For this reason, respondents maintain that petitioner is not entitled to the relief sought, the garnishment and the sale under execution complained of, having been ordered, not only by the same court of First Instance of Negros Occidental which had jurisdiction over the receivership, but, also, by the same judge, respondent Jose Teodoro, Sr., who appointed the receiver.

At any rate, the receivership in case No. 2371 is limited to the "possession" and administration "of the Cinema House denominated and popularly known as Eden Theater" (Annex 3). This is not necessarily a receivership of the partnership in question. But, even if it were, neither said possession by the receiver, nor the administration of the Eden Theater are affected by the order complained of (Annex E), the same being directed, not against the partnership or its properties, but against those of Gorgonio Pandes, particularly, "whatever rights, interest and participation" he "has or might have" in said partnership. This right, interest or participation, if any, is a property of Gorgonio Pandes, separate and distinct from the properties of the partnership, which has a personality of its own, distinct from that of its partners, and, certainly, of said Gorgonio Pandes (Arts. 44 and 1768, Civil Code of the Philippines). Such property, if any, of the latter, is not under receivership. The receiver had no authority to take it under his custody and, in fact, never had it in his possession or under his administration. Consequently, it is not in custodia legis and is subject to levy, even without the permission of the court appointing the receiver.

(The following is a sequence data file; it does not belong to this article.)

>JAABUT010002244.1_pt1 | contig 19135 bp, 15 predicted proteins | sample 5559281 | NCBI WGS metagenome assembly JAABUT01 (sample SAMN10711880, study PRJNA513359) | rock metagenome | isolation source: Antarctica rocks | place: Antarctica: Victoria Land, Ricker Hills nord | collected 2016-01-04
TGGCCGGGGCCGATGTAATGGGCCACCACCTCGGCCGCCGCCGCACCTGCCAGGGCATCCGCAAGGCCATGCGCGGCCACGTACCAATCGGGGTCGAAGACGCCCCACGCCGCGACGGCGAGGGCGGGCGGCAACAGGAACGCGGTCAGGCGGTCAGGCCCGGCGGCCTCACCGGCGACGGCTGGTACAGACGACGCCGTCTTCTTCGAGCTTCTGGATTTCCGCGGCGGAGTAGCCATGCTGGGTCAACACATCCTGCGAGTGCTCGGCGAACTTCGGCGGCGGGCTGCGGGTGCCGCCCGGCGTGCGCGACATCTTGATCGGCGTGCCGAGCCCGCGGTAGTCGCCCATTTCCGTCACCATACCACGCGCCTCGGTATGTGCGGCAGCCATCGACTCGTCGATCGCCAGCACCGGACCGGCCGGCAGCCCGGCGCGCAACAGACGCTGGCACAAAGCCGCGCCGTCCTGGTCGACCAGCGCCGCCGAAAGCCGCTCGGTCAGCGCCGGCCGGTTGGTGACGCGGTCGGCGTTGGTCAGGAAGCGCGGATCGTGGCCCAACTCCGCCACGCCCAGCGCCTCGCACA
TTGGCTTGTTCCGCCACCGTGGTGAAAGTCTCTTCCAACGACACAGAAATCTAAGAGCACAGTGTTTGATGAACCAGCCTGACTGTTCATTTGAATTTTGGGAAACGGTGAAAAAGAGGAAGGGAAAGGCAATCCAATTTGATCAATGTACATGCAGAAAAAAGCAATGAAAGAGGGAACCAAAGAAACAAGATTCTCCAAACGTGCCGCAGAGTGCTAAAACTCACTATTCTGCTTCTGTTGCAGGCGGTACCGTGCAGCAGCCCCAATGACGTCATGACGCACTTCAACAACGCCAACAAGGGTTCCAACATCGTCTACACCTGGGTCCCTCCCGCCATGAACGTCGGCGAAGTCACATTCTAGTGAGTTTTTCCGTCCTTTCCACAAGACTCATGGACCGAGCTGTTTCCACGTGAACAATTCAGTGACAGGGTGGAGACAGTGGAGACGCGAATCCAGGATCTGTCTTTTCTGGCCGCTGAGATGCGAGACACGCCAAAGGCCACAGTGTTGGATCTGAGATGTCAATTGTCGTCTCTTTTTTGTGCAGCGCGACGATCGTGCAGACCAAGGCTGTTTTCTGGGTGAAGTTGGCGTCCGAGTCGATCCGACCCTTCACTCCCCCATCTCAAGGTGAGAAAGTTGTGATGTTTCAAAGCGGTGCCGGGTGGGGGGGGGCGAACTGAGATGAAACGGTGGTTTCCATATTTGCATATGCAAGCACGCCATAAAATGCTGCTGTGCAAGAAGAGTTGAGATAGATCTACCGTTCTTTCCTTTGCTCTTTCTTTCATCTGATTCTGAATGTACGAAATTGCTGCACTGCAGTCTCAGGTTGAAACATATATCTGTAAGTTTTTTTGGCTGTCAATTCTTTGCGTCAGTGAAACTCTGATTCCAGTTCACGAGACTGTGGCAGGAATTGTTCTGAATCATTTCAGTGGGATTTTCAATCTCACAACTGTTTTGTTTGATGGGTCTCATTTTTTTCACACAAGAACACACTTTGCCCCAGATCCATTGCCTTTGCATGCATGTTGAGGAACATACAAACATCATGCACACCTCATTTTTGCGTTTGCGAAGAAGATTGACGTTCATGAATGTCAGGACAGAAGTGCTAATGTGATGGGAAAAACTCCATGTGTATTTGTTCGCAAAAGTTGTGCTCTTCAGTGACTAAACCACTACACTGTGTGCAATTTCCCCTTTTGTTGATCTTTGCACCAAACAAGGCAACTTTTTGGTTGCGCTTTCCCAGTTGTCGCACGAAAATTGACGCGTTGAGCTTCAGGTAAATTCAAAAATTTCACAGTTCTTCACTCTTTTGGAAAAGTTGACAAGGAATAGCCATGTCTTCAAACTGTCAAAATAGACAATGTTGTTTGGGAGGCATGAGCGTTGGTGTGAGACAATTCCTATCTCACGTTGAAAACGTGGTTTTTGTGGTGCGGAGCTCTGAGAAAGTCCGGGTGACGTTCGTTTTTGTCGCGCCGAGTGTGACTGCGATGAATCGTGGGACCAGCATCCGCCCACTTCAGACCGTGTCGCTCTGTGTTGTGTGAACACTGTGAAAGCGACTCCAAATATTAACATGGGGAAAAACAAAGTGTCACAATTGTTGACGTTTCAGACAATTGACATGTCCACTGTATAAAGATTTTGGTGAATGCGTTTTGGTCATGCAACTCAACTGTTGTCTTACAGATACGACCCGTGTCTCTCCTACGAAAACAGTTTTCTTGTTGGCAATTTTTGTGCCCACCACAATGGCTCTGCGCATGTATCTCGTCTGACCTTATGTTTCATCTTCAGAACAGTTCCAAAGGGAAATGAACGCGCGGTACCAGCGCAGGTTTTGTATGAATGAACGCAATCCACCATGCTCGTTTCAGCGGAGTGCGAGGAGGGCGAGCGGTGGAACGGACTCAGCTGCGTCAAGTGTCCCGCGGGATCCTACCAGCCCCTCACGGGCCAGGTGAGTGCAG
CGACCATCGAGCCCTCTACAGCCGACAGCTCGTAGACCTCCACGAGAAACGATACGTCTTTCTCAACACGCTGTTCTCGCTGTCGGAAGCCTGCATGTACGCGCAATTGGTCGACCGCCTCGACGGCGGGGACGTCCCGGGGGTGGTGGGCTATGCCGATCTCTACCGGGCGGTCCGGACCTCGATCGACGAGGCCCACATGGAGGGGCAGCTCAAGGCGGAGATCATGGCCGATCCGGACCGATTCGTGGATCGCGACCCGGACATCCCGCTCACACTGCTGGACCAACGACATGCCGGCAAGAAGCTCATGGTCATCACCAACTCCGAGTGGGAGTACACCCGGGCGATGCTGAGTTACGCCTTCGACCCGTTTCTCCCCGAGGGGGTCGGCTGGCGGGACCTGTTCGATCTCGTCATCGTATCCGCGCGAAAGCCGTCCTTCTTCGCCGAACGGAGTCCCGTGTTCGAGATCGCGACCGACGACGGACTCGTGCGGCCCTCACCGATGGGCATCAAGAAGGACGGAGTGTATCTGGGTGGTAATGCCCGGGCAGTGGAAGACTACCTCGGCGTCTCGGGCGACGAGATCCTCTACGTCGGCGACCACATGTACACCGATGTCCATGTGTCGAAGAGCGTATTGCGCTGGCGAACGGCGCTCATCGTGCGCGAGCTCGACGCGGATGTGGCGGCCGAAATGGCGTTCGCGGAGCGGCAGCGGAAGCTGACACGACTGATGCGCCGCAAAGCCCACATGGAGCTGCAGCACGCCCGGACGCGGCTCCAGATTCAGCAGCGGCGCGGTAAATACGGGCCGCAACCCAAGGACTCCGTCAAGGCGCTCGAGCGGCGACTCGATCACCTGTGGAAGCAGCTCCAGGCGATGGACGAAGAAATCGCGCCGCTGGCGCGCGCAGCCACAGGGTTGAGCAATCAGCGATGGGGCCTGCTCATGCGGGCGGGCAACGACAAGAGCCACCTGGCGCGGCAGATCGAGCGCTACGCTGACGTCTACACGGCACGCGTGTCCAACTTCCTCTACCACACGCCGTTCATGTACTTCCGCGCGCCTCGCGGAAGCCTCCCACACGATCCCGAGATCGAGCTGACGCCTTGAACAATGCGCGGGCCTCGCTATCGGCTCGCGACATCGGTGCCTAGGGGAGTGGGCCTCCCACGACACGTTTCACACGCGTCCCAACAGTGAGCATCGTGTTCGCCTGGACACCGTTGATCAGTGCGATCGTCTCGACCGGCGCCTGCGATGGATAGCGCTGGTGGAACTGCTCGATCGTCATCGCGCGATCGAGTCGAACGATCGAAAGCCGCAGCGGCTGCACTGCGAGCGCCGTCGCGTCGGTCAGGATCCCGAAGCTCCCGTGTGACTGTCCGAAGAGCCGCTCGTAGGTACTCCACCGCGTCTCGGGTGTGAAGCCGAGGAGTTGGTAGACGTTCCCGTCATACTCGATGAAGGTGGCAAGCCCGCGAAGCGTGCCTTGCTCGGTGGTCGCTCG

In view of the foregoing, the petition is hereby dismissed, with costs against the petition.

It is so ordered.

Paras, C.J., Pablo, Bengzon, Montemayor, Reyes, Jugo, Bautista Angelo and Labrador, JJ., concur.